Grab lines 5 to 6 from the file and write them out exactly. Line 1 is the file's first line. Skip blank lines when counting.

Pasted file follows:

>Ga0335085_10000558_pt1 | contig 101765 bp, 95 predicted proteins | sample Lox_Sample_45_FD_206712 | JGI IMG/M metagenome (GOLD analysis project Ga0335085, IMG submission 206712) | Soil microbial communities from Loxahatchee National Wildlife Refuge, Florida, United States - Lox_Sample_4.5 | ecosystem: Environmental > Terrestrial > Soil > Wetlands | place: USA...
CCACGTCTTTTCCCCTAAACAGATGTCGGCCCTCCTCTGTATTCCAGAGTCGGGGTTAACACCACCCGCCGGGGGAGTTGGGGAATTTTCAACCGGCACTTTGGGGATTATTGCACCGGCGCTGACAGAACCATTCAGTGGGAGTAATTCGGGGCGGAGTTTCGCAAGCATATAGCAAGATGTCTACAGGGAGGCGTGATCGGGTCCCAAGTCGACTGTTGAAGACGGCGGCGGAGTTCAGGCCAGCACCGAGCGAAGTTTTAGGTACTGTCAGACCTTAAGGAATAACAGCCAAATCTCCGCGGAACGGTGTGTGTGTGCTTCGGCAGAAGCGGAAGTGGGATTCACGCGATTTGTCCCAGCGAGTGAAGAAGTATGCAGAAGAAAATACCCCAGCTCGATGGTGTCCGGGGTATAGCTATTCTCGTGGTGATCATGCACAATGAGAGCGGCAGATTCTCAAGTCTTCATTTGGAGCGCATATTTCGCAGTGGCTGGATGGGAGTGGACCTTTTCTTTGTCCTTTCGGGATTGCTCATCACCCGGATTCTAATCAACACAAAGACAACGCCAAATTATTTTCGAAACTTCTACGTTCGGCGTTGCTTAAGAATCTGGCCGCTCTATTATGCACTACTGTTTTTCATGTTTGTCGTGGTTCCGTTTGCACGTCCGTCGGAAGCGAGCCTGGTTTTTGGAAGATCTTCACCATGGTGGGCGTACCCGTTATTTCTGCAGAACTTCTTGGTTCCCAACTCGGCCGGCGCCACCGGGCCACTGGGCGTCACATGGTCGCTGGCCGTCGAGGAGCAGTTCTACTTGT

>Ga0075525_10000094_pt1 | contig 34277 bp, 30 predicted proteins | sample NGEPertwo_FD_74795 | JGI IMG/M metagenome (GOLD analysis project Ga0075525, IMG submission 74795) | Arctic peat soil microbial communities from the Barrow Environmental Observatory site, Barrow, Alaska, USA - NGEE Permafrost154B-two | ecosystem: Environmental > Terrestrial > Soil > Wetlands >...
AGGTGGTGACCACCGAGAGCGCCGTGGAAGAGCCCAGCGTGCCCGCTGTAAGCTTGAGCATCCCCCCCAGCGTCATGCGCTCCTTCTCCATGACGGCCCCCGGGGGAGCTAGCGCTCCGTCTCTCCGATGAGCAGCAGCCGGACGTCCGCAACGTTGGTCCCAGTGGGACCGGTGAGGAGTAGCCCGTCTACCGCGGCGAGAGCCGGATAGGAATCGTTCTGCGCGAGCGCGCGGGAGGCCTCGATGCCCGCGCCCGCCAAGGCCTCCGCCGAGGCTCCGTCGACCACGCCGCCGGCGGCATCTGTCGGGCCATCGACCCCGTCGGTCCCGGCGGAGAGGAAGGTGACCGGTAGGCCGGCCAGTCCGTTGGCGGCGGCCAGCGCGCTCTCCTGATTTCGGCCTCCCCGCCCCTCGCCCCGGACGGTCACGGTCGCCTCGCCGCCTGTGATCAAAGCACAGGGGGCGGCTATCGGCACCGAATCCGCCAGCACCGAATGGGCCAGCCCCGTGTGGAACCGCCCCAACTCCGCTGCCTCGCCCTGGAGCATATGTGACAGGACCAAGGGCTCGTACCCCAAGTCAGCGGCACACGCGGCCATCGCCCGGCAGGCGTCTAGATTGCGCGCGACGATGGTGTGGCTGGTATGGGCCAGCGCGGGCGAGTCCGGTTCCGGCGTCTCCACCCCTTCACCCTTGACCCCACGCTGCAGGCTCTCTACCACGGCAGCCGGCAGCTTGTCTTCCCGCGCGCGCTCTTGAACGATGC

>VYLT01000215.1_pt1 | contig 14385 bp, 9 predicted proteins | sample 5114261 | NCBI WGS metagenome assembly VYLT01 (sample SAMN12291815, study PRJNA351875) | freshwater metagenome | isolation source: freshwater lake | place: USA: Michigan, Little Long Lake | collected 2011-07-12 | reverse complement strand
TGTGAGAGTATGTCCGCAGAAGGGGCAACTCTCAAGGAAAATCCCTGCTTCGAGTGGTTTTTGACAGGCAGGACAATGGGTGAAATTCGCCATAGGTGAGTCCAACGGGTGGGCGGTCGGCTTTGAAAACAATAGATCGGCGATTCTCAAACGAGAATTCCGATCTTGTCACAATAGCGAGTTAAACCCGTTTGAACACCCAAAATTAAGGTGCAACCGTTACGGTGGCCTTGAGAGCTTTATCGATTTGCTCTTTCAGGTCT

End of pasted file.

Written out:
>VYLT01000215.1_pt1 | contig 14385 bp, 9 predicted proteins | sample 5114261 | NCBI WGS metagenome assembly VYLT01 (sample SAMN12291815, study PRJNA351875) | freshwater metagenome | isolation source: freshwater lake | place: USA: Michigan, Little Long Lake | collected 2011-07-12 | reverse complement strand
TGTGAGAGTATGTCCGCAGAAGGGGCAACTCTCAAGGAAAATCCCTGCTTCGAGTGGTTTTTGACAGGCAGGACAATGGGTGAAATTCGCCATAGGTGAGTCCAACGGGTGGGCGGTCGGCTTTGAAAACAATAGATCGGCGATTCTCAAACGAGAATTCCGATCTTGTCACAATAGCGAGTTAAACCCGTTTGAACACCCAAAATTAAGGTGCAACCGTTACGGTGGCCTTGAGAGCTTTATCGATTTGCTCTTTCAGGTCT